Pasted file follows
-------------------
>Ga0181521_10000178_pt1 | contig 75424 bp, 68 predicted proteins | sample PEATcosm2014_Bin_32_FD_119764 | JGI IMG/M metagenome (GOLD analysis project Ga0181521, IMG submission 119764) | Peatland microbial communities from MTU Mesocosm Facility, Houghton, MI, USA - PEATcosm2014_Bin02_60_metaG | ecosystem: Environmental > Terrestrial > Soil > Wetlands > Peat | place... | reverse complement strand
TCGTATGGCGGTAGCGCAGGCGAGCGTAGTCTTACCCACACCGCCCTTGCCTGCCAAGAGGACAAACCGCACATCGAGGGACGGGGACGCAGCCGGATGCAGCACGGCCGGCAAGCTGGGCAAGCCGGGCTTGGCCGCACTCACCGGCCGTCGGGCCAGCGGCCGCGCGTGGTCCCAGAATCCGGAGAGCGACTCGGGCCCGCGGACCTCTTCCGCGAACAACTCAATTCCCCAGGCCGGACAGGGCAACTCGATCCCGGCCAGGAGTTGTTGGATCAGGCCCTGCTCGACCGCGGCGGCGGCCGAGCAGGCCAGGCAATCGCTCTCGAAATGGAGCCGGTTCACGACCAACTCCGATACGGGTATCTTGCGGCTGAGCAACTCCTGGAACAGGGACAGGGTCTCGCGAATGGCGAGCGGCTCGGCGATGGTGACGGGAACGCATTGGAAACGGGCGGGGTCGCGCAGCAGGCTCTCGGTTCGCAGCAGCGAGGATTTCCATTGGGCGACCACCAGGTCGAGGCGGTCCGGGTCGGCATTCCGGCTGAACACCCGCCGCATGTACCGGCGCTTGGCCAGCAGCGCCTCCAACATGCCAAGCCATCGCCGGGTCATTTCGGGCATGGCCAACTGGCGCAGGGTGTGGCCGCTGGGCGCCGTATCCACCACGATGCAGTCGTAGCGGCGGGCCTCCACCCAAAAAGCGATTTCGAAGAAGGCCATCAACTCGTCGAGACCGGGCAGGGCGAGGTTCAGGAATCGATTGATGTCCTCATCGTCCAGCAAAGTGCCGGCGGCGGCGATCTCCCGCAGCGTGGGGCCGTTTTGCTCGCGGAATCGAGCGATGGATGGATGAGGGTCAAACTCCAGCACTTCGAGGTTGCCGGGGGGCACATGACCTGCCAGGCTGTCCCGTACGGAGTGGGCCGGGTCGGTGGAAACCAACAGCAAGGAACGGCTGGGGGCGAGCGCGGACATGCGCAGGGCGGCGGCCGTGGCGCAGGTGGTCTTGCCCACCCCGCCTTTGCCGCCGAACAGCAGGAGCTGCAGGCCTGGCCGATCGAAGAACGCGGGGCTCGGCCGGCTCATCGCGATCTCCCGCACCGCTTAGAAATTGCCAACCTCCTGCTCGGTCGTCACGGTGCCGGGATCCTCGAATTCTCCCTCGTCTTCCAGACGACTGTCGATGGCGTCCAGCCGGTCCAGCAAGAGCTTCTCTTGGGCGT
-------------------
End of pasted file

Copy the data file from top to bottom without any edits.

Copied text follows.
>Ga0181521_10000178_pt1 | contig 75424 bp, 68 predicted proteins | sample PEATcosm2014_Bin_32_FD_119764 | JGI IMG/M metagenome (GOLD analysis project Ga0181521, IMG submission 119764) | Peatland microbial communities from MTU Mesocosm Facility, Houghton, MI, USA - PEATcosm2014_Bin02_60_metaG | ecosystem: Environmental > Terrestrial > Soil > Wetlands > Peat | place... | reverse complement strand
TCGTATGGCGGTAGCGCAGGCGAGCGTAGTCTTACCCACACCGCCCTTGCCTGCCAAGAGGACAAACCGCACATCGAGGGACGGGGACGCAGCCGGATGCAGCACGGCCGGCAAGCTGGGCAAGCCGGGCTTGGCCGCACTCACCGGCCGTCGGGCCAGCGGCCGCGCGTGGTCCCAGAATCCGGAGAGCGACTCGGGCCCGCGGACCTCTTCCGCGAACAACTCAATTCCCCAGGCCGGACAGGGCAACTCGATCCCGGCCAGGAGTTGTTGGATCAGGCCCTGCTCGACCGCGGCGGCGGCCGAGCAGGCCAGGCAATCGCTCTCGAAATGGAGCCGGTTCACGACCAACTCCGATACGGGTATCTTGCGGCTGAGCAACTCCTGGAACAGGGACAGGGTCTCGCGAATGGCGAGCGGCTCGGCGATGGTGACGGGAACGCATTGGAAACGGGCGGGGTCGCGCAGCAGGCTCTCGGTTCGCAGCAGCGAGGATTTCCATTGGGCGACCACCAGGTCGAGGCGGTCCGGGTCGGCATTCCGGCTGAACACCCGCCGCATGTACCGGCGCTTGGCCAGCAGCGCCTCCAACATGCCAAGCCATCGCCGGGTCATTTCGGGCATGGCCAACTGGCGCAGGGTGTGGCCGCTGGGCGCCGTATCCACCACGATGCAGTCGTAGCGGCGGGCCTCCACCCAAAAAGCGATTTCGAAGAAGGCCATCAACTCGTCGAGACCGGGCAGGGCGAGGTTCAGGAATCGATTGATGTCCTCATCGTCCAGCAAAGTGCCGGCGGCGGCGATCTCCCGCAGCGTGGGGCCGTTTTGCTCGCGGAATCGAGCGATGGATGGATGAGGGTCAAACTCCAGCACTTCGAGGTTGCCGGGGGGCACATGACCTGCCAGGCTGTCCCGTACGGAGTGGGCCGGGTCGGTGGAAACCAACAGCAAGGAACGGCTGGGGGCGAGCGCGGACATGCGCAGGGCGGCGGCCGTGGCGCAGGTGGTCTTGCCCACCCCGCCTTTGCCGCCGAACAGCAGGAGCTGCAGGCCTGGCCGATCGAAGAACGCGGGGCTCGGCCGGCTCATCGCGATCTCCCGCACCGCTTAGAAATTGCCAACCTCCTGCTCGGTCGTCACGGTGCCGGGATCCTCGAATTCTCCCTCGTCTTCCAGACGACTGTCGATGGCGTCCAGCCGGTCCAGCAAGAGCTTCTCTTGGGCGT